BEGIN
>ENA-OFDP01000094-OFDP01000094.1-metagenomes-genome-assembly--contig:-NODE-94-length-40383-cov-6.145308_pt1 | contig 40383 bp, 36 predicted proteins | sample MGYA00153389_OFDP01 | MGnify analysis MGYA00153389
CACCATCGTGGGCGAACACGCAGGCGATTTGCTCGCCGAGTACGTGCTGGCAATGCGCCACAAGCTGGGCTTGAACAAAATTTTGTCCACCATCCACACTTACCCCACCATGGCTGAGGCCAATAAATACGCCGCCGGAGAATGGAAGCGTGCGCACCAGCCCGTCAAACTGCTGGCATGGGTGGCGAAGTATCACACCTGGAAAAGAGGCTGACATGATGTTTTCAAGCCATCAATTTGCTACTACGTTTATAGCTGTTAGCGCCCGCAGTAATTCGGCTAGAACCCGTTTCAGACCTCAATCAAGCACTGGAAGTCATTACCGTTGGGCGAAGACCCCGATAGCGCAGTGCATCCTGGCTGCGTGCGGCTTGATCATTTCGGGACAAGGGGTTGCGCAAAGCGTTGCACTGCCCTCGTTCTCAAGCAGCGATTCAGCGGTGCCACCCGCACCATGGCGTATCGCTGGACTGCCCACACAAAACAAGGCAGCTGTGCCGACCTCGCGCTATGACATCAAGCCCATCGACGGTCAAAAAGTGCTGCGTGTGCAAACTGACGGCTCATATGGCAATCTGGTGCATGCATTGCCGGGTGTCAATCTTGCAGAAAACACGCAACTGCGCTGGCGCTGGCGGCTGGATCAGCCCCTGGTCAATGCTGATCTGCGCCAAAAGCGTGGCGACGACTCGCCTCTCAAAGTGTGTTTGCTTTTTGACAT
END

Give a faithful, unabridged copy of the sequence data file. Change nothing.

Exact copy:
>ENA-OFDP01000094-OFDP01000094.1-metagenomes-genome-assembly--contig:-NODE-94-length-40383-cov-6.145308_pt1 | contig 40383 bp, 36 predicted proteins | sample MGYA00153389_OFDP01 | MGnify analysis MGYA00153389
CACCATCGTGGGCGAACACGCAGGCGATTTGCTCGCCGAGTACGTGCTGGCAATGCGCCACAAGCTGGGCTTGAACAAAATTTTGTCCACCATCCACACTTACCCCACCATGGCTGAGGCCAATAAATACGCCGCCGGAGAATGGAAGCGTGCGCACCAGCCCGTCAAACTGCTGGCATGGGTGGCGAAGTATCACACCTGGAAAAGAGGCTGACATGATGTTTTCAAGCCATCAATTTGCTACTACGTTTATAGCTGTTAGCGCCCGCAGTAATTCGGCTAGAACCCGTTTCAGACCTCAATCAAGCACTGGAAGTCATTACCGTTGGGCGAAGACCCCGATAGCGCAGTGCATCCTGGCTGCGTGCGGCTTGATCATTTCGGGACAAGGGGTTGCGCAAAGCGTTGCACTGCCCTCGTTCTCAAGCAGCGATTCAGCGGTGCCACCCGCACCATGGCGTATCGCTGGACTGCCCACACAAAACAAGGCAGCTGTGCCGACCTCGCGCTATGACATCAAGCCCATCGACGGTCAAAAAGTGCTGCGTGTGCAAACTGACGGCTCATATGGCAATCTGGTGCATGCATTGCCGGGTGTCAATCTTGCAGAAAACACGCAACTGCGCTGGCGCTGGCGGCTGGATCAGCCCCTGGTCAATGCTGATCTGCGCCAAAAGCGTGGCGACGACTCGCCTCTCAAAGTGTGTTTGCTTTTTGACAT